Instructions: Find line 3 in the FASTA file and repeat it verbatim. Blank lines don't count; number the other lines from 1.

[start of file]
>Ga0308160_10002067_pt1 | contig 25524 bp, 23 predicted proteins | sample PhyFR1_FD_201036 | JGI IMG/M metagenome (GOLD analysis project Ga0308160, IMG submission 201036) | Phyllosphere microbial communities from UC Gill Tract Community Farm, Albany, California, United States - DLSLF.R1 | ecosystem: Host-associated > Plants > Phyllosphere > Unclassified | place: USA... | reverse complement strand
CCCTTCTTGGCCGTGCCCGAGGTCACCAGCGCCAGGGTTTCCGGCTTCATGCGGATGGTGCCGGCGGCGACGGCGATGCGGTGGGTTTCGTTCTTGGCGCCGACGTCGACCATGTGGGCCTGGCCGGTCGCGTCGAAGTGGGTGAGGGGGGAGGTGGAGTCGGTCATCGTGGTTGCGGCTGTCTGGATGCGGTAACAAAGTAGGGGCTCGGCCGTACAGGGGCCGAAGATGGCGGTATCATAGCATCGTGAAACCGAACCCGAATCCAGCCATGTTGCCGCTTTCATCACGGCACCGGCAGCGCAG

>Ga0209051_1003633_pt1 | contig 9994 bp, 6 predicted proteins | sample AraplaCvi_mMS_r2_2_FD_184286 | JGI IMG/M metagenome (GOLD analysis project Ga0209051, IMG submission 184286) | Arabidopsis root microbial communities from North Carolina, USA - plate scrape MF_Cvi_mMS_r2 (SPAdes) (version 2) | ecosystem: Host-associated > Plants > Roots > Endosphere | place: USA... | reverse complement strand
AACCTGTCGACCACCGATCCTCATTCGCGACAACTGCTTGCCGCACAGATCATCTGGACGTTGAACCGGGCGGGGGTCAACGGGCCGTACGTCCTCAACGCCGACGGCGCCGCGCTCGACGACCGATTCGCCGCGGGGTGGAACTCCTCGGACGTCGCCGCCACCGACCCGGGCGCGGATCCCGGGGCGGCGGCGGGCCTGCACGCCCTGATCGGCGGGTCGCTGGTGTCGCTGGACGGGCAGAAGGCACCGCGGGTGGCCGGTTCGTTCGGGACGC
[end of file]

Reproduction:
>Ga0209051_1003633_pt1 | contig 9994 bp, 6 predicted proteins | sample AraplaCvi_mMS_r2_2_FD_184286 | JGI IMG/M metagenome (GOLD analysis project Ga0209051, IMG submission 184286) | Arabidopsis root microbial communities from North Carolina, USA - plate scrape MF_Cvi_mMS_r2 (SPAdes) (version 2) | ecosystem: Host-associated > Plants > Roots > Endosphere | place: USA... | reverse complement strand